Reviewed by Christine Mikstas, RD, LD on June 21, 2021
It can be hard to eat enough of this important fuel for your body if you’re vegetarian or vegan, especially if you’re an athlete or very active. Soybean, also called soya bean, can help. Unlike most plant protein, soy has all nine essential amino acids you need for healthy muscles and bone. Your body can’t make those compounds on its own, so non-vegetarians mostly get them from animal protein like beef, chicken, and eggs.
Only 10%-15% of the total fat in soybeans is saturated. Other protein sources like ground beef or pork chops have much more of this type of fat, which usually turns solid at room temperature and which may raise your risk of heart disease. Swapping out your meat dishes with soy products like tofu may benefit your ticker.
The Good Fats
Most of the fats in soy are polyunsaturated, including important omega-6 and omega-3 fats. As part of a balanced diet, those may be good for your heart and help lower your chances of certain diseases. Other sources of good fats include nuts, seeds, fish, and vegetable oils.
Like all vegetables and grains, soy foods are naturally cholesterol-free. A number of studies seem to suggest that simply adding soy protein to your diet can help lower your LDL, or “bad,” cholesterol by 4%-6%. So try it in place of less healthy choices.
Soybeans have about 10 grams of fiber per cup. Compare that to 0 grams for animal proteins like steak, chicken, and fish. What’s more, the high fiber in soy may help lower the cholesterol you get from other foods. And oh yeah, fiber helps you poop regularly.
Loads of Potassium
A cup of soybeans has a whopping 886 milligrams of potassium. That’s about double what you get in a medium-sized banana, and as much as one-third of what your body needs for the whole day. That could be important because many Americans don’t get enough of this mineral, which your body needs to do pretty much everything, including for your heart to beat, your kidneys to filter waste, and for your nerves to work.
Vegetarians need to double up on iron because their bodies don’t absorb it as well from plant sources. A cup of soybeans has about 9 milligrams of iron, which among its many jobs helps your blood deliver oxygen throughout your body. Men need about 8 milligrams or iron a day, and women need 18 milligrams.
Ease Blood Pressure
Making soy a regular part of your diet may help you avoid high blood pressure, aka hypertension. To start with, soy packs a lot of protein but few carbs, a mix that seems to help bring your blood pressure down. Also, soy itself could help lower systolic blood pressure -- the top number -- by 2 to 5 points. That may not seem like much, but it could cut your odds of a stroke by as much as 14%.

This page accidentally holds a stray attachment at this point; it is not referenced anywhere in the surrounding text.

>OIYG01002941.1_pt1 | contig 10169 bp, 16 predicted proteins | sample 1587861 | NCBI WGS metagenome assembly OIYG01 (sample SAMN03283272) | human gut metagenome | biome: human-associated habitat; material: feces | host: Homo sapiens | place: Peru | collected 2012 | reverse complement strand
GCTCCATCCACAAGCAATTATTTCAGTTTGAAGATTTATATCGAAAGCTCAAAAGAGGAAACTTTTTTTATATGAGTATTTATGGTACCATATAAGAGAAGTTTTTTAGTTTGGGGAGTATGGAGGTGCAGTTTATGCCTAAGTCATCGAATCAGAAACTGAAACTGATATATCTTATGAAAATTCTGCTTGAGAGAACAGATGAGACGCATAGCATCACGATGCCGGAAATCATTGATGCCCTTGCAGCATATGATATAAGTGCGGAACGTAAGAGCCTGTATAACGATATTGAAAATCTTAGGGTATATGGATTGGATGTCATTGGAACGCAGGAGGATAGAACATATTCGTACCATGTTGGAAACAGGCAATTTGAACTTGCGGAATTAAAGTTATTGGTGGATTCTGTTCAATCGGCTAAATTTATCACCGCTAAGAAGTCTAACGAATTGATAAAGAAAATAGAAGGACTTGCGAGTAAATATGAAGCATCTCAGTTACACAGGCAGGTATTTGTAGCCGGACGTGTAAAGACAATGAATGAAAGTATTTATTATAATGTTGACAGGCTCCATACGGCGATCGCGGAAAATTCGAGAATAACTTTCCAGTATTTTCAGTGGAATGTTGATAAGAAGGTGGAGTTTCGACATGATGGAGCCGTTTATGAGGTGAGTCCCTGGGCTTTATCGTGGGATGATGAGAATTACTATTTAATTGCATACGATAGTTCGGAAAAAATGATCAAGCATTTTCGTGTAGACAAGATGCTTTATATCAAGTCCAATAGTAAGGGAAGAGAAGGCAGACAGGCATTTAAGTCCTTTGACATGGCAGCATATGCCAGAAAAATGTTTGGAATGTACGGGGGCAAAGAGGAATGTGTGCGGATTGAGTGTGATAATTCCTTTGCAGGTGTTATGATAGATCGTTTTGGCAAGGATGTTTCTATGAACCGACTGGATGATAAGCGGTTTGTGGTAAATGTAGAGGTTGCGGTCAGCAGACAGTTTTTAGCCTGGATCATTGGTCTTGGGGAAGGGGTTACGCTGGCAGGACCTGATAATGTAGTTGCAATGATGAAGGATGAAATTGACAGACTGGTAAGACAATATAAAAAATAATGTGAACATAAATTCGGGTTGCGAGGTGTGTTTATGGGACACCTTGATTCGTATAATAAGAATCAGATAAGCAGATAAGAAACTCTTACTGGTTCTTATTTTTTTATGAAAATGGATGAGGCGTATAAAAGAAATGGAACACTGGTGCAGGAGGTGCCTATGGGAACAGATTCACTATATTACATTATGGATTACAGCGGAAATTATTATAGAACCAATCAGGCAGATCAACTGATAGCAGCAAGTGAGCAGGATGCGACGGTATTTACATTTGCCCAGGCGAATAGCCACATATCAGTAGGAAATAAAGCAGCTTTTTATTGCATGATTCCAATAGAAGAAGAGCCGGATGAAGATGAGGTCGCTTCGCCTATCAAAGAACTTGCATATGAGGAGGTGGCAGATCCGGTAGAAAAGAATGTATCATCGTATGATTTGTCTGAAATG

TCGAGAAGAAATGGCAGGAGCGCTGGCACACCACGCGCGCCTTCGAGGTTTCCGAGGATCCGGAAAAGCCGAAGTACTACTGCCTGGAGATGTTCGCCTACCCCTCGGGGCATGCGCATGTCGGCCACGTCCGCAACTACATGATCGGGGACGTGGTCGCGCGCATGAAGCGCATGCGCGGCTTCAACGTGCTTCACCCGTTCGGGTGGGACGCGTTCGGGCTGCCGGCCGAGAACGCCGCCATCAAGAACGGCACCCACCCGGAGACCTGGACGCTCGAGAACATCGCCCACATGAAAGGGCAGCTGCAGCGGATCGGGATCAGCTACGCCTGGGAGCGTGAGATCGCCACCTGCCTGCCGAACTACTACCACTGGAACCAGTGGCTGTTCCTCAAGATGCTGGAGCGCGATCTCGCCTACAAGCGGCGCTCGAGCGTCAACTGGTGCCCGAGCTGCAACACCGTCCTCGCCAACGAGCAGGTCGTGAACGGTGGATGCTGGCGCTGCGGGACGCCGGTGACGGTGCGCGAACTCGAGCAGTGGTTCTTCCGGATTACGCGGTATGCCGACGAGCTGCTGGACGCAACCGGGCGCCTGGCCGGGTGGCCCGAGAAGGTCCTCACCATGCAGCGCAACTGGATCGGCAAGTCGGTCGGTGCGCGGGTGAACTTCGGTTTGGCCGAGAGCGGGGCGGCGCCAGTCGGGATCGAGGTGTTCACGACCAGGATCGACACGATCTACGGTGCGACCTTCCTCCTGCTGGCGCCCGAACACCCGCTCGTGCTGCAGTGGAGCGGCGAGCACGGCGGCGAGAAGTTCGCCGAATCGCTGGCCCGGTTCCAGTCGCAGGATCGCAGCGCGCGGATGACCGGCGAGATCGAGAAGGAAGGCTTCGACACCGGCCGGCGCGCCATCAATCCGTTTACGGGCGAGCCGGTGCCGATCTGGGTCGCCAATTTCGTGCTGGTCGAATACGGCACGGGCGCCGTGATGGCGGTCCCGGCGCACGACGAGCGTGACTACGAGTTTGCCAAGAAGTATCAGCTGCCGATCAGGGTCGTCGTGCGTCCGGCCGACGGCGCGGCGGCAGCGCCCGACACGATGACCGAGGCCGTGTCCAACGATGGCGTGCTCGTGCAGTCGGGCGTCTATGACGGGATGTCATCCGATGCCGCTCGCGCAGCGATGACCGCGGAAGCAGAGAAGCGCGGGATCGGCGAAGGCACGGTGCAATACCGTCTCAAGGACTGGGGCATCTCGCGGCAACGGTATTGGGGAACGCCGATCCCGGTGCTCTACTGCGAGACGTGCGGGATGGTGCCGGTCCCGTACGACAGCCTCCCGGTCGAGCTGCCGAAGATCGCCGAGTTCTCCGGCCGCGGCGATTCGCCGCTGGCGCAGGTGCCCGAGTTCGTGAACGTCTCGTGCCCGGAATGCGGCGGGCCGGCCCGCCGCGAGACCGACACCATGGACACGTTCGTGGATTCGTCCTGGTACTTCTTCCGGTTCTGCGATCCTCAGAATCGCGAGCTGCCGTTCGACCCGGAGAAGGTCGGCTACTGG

Some women can lose a lot of bone mass after menopause. That makes your bones more brittle and more likely to break. Doctors often prescribe estrogen to treat this and other symptoms of menopause. Isoflavones, a plant chemical common in soy foods, seem to mimic the effects of estrogen. Some research suggests that isoflavones may help strengthen bones in women who’ve had menopause.
Soybeans are the world’s No. 1 genetically modified organism (GMO) crop. That means scientists changed some of the genes in the seed, often to boost nutrients or protect the plant against a disease or insecticide. Some people oppose GMO foods, in part because they think they may not be safe. The FDA, which regulates all “genetically engineered” foods, says credible research has shown they’re just as safe as conventionally grown plants.
Soy seems to help protect against breast cancer in women, especially if you eat lots of it as a child and teen. That may cut your chances of having breast cancer by as much as half. Even some women who ate more soy only as an adult were less likely to get breast cancer. Scientists think that isoflavone, the phytonutrient in soy, may actually help shrink cancer tumors.
It’s the second most common cancer in men worldwide. In Asia, where people eat much more soy, men are less likely to get prostate cancer. And their chances for the disease seem to drop the more soy they eat. Scientists think isoflavones, mainly two called genistein and daidzein, slow or stop tumor growth in the prostate.
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American Heart Association: “The Skinny on Fats.”
Circulation: “Effect of dietary protein supplementation on blood pressure: a randomized, controlled trial.”
Cleveland Clinic: “Yes, You Can Be a Vegetarian and an Athlete, Too,” “Soy Foods,” “What You Need to Know About Protein.”
Harvard School of Public Health: “Protein,” “Fats and Cholesterol,” “Straight Talk About Soy.”
Journal of Food Science Technology: “Genetically modified foods: safety, risks and public concerns -- a review.”
Mayo Clinic: “Dietary fiber: Essential for a healthy diet.”
National Institutes of Health Office of Dietary Supplements: “Iron,” “Potassium.”
Nutrients: “Soy Consumption and the Risk of Prostate Cancer: An Updated Systematic Review and Meta-Analysis,” “Soy, Soy Foods and Their Role in Vegetarian Diets.”
Stanford University SCOPE: “Ways to boost blood iron levels while eating a vegan or vegetarian diet.”
University of California, San Francisco: “Why Fiber Is So Good for You.”
FDA: “Consumer Info About Food from Genetically Engineered Plants.”